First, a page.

Antideficiency Act Violation


The Antideficiency Act prohibits Federal Employees from obligating funds unless both the amount and purpose of such spending has been approved by Congress in the form of enacted law. An Antideficiency Act Violation occurs when this prohibition is violated, and which includes both administrative and criminal penalties.

No one has ever been prosecuted under the law, though administrative sanctions in the form of suspension and removal have occurred.

GAO Glossary of Terms and Definition (September 2005)

Antideficiency Act Violation

Occurs when one or more of the following happens:

  • overobligation or overexpenditure of an appropriation or fund account (31 U.S.C. § 1341(a));
  • entering into a contract or making an obligation in advance of an appropriation, unless specifically authorized by law (31 U.S.C. § 1341(a));
  • acceptance of voluntary service, unless authorized by law (31 U.S.C. § 1342); or
  • overobligation or overexpenditure of (1) an apportionment or reapportionment or
  • amounts permitted by the administrative control of funds regulations (31 U. S.C. 1517(a)).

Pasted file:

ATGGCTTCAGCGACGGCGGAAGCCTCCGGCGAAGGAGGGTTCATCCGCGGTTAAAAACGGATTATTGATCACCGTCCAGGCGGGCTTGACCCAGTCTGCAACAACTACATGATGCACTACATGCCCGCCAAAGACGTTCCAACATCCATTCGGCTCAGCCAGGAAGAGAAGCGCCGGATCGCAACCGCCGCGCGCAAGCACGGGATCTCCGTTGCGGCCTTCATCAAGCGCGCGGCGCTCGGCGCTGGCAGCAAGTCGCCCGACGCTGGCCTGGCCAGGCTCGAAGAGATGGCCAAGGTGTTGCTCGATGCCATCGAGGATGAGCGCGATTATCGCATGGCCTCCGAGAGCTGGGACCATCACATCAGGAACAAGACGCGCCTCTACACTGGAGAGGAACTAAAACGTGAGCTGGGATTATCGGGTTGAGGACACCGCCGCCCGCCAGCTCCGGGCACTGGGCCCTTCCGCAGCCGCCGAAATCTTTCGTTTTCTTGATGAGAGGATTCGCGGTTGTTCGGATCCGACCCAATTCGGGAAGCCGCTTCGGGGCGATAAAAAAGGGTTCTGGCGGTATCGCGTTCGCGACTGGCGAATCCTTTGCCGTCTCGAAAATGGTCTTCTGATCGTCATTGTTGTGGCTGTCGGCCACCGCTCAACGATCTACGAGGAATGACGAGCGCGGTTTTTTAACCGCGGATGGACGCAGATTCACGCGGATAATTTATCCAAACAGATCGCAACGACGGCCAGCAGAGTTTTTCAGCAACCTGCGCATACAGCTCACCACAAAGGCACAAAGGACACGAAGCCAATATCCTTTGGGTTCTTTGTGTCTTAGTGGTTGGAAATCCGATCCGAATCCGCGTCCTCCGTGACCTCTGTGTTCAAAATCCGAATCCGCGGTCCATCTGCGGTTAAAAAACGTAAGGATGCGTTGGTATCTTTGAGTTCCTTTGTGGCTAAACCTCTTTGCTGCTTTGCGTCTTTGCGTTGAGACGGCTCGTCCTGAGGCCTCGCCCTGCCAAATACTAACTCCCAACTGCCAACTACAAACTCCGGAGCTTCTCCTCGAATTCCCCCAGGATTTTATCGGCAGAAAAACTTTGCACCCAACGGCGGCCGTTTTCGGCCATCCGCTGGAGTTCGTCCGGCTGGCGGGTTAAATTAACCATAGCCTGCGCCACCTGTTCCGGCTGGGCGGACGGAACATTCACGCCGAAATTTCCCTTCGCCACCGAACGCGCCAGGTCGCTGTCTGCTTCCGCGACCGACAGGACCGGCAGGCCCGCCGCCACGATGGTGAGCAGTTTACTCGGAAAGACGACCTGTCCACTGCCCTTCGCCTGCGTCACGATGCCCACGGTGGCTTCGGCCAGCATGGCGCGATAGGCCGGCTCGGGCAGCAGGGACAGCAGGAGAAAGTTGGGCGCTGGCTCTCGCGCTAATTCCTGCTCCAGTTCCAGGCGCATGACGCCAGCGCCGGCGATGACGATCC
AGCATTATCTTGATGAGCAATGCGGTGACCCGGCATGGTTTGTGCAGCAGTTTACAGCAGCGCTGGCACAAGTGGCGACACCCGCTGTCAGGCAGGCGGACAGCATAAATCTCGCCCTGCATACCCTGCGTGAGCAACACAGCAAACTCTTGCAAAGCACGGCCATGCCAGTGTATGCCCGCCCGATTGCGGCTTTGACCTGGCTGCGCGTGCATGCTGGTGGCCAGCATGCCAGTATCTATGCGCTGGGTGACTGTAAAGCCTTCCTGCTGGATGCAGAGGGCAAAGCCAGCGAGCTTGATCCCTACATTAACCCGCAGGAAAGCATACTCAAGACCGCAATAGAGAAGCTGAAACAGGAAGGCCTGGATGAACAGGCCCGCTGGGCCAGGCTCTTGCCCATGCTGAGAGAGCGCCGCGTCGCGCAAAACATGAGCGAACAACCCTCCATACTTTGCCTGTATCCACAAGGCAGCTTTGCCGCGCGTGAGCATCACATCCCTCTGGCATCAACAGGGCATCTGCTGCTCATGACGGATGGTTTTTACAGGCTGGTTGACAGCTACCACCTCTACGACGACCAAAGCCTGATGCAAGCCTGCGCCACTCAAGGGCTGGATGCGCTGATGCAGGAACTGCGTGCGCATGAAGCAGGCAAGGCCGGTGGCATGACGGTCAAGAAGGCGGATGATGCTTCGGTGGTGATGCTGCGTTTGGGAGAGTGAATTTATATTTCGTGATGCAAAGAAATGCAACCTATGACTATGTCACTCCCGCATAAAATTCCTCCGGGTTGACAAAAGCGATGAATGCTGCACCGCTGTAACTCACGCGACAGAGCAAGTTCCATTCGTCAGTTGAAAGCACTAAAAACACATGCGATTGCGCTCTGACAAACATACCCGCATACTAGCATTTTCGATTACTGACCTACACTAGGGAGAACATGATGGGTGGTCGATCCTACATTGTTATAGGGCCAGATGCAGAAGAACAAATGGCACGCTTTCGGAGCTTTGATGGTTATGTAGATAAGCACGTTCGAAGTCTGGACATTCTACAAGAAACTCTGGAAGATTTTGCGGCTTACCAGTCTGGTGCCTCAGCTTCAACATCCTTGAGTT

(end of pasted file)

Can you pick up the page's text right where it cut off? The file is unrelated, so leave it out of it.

Once it has been determined that there has been a violation of the Antideficiency Act, the agency head must report all relevant facts and a statement of actions taken to the President and Congress and submit a copy of the report to the Comptroller General. Penalties for Antideficiency Act violations include administrative discipline, such as suspension from duty without pay or removal from office. In addition, an officer or employee convicted of willfully and knowingly violating the law shall be fined not more than $5,000, imprisoned for not more than 2 years, or both (31 U.S.C. §§ 1349, 1350, 1518, and 1519). (See also Administrative Division or Subdivision of FundsAntideficiency ActExpenditure.)

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Antideficiency Act